Do you have idea of why you were adjudged the best?
I would not know. All I know was that I was the only person who really prepared for that interview.
Why would you say this?
I can recollect that 60 of us applied for that job. Out of seven shortlisted, I was the only candidate who went into the interview session with a 15-page paper on Two-year development programme for the national team.
How did you know other candidates did not prepare?
We met ourselves before the interview; majority of them brought no sheet of paper to the place. It was when they saw me that they were looking for sheets to scribble something.
What did you score in the end?
I scored an aggregate of 84%. The next person to me was Coach Alabi Essien who scored 65%.
How did you get to know your score?
After the interview, I returned to Ibadan where I continued my job. One day, I just felt that I should go to greet the Nigeria Football Association (NFA) Secretary, Yinka Okeowo. Getting to his office, I met other visitors but on sighting me, he just announced to other people that ‘please, meet the new coach of our national team.’ I did not know what to say. I just stood transfixed thinking he was just joking. He took me into his office and showed me the score and congratulated me. That was how I got to know.
You must have really impressed the interview panel to have emerged number one. What was your impression while the interview was going on?
What I can vividly recall was that while I was presenting and analyzing my paper on two-year development programme, they were all listening attentively like serious students in classroom do. At a point, the head of the panel, Kentebe, had to drop his pen on table and exclaimed that ‘this man has swapped our role, teaching us instead of the other way round.’ I realized that my teaching experience assisted me in preparing the paper. In my paper, I broke down training programme from year to month; from month to week; from week to days.
After you had seen you score, did it occur to you that there would be any obstacle?
I must confess that when they asked indigenous coaches to apply for the job, I had my reservation and I expressed it. I was national officer of Nigerian Coaches Association and chairman of Oyo State branch in Ibadan. We were holding a meeting at the UAC Ground, which is now Teslim Balogun Stadium, opposite National Stadium when the news came that for the first time, indigenous coaches would be given a chance to coach the then Green Eagles. We were even mocking ourselves. When I returned to Ibadan and told my members, they said I should apply but I asked them that ‘whom did I know to connect me?’ So, I was not interested. But I later submitted my application after the closure of submission.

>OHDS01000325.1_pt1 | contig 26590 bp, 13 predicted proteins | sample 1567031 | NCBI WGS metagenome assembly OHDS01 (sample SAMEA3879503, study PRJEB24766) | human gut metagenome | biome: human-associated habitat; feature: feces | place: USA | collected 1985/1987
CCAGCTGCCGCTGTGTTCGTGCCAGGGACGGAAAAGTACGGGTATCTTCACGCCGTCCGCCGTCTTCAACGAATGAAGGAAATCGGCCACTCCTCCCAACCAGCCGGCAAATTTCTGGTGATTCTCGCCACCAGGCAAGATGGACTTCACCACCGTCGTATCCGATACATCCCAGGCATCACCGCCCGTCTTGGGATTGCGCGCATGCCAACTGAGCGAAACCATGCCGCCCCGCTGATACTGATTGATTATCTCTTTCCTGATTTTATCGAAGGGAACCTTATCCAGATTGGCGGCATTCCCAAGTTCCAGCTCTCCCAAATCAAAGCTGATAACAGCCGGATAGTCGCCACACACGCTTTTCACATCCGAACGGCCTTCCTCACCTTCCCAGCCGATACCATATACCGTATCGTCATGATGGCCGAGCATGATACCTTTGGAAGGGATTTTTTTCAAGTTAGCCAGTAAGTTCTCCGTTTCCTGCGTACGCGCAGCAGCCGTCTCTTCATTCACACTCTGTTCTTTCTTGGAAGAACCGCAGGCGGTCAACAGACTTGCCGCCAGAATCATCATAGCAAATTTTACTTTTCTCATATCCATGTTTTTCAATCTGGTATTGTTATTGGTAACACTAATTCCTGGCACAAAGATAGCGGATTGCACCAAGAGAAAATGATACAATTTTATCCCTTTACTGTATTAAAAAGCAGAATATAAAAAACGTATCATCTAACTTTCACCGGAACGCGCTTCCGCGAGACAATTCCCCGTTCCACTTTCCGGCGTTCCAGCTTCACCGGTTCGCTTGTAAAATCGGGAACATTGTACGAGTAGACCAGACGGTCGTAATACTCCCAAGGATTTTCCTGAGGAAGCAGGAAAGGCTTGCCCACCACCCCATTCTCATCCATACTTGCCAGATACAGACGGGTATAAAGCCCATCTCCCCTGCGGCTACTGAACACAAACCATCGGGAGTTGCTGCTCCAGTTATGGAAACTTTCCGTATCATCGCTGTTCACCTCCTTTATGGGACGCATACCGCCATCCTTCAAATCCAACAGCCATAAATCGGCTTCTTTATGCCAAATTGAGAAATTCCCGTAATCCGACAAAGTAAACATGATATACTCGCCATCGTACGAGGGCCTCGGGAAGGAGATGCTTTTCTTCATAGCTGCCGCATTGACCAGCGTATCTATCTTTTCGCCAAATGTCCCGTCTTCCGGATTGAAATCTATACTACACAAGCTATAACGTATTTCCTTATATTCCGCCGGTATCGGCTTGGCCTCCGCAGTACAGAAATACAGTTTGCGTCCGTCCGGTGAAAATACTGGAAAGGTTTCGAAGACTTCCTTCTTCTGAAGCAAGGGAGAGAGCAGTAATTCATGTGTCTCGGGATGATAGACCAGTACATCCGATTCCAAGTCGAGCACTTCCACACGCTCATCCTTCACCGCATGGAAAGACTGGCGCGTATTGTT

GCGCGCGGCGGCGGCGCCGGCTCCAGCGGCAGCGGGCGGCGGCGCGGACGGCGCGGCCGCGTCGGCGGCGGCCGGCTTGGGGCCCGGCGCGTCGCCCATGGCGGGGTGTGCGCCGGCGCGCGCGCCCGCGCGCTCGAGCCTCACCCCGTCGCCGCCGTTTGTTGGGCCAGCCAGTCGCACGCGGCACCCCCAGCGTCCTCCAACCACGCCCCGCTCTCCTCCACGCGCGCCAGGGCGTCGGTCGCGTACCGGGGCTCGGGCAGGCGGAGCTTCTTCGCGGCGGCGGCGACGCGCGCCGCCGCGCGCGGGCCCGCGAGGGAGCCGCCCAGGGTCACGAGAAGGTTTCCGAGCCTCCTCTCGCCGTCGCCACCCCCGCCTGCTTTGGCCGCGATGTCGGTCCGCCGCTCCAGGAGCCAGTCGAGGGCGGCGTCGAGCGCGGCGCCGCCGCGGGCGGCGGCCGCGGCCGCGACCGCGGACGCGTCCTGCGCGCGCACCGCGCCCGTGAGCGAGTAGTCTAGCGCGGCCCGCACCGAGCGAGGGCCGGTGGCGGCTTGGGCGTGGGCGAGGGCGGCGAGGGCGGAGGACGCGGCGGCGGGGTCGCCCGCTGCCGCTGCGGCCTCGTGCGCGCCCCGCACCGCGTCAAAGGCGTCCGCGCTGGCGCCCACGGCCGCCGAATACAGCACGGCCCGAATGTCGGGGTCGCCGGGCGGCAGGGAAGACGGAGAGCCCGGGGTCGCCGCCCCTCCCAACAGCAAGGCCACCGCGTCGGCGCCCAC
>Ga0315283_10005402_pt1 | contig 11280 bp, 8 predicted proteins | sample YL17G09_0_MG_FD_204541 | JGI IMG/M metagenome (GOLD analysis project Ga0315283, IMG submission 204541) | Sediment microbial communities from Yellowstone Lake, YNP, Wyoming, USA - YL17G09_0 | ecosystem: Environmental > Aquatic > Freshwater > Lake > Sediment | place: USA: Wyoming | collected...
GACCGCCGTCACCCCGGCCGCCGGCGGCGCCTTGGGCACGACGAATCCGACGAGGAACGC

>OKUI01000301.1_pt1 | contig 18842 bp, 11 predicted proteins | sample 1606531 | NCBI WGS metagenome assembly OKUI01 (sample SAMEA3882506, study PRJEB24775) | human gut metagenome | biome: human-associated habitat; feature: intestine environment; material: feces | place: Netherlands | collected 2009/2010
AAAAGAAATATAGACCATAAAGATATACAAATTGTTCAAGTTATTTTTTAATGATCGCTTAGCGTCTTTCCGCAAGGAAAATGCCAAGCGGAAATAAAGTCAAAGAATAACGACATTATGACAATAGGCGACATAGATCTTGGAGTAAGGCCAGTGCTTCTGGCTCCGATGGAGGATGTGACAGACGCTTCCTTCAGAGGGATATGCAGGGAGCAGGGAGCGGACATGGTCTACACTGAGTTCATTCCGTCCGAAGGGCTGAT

Can you then say Nigeria is doomed, as regards development of football based on your personal experiences?
I should not use that word, considering my age. But the truth of the whole thing is that with the way we have done things, nothing serious would happen to our football. I watched the international friendly against Algeria the other time and said to myself that I would not waste my time again. I cannot continue to say the same thing all the time. I have written and submitted volumes of papers to them and government. What happened to those papers which I spent days to put together? How else can one love his country? The situation in which we are now requires me to take a break out of public glare and watch from the rear. I shed tears on a day I entered NFA office and found some of my papers scattered on the floor. It simply confirmed that football here is in a mess. What we do here is nothing but a joke. Is it possible to conduct examination when pupils are not taught lesson? That is what they do here in what they call league. Team play against one another without adequate planning!
Beyond all these, what is your philosophy of life?
My philosophy is very simple. Whatever I attempt to have but which I don’t have, I leave it to God because only God makes things happen. It is on record that I never struggled or showed desperation to get any job, either home or outside Nigeria.
Have you some words to Nigerians?
They should all seek forgiveness from God because our ways are not ways of God. I encountered a preacher in my neighbourhood one day. I asked him some questions in the Bible, he contradicted himself. Yet, he has followers who look up to him. Nigerians should beg God to forgive us because here if you cannot tell lies and more of it, you would be frustrated. I was not brought up and trained to defend falsehood, so I stick to the truth, regardless of whose ox is gored. Those who went after me because I stood against lies, I have forgiven them because my God is a forgiving God. At my age, all I need now is peace, and you don’t have the peace if you still see somebody as your enemy. I have done my best and left the rest to God, who is the best, in the first place.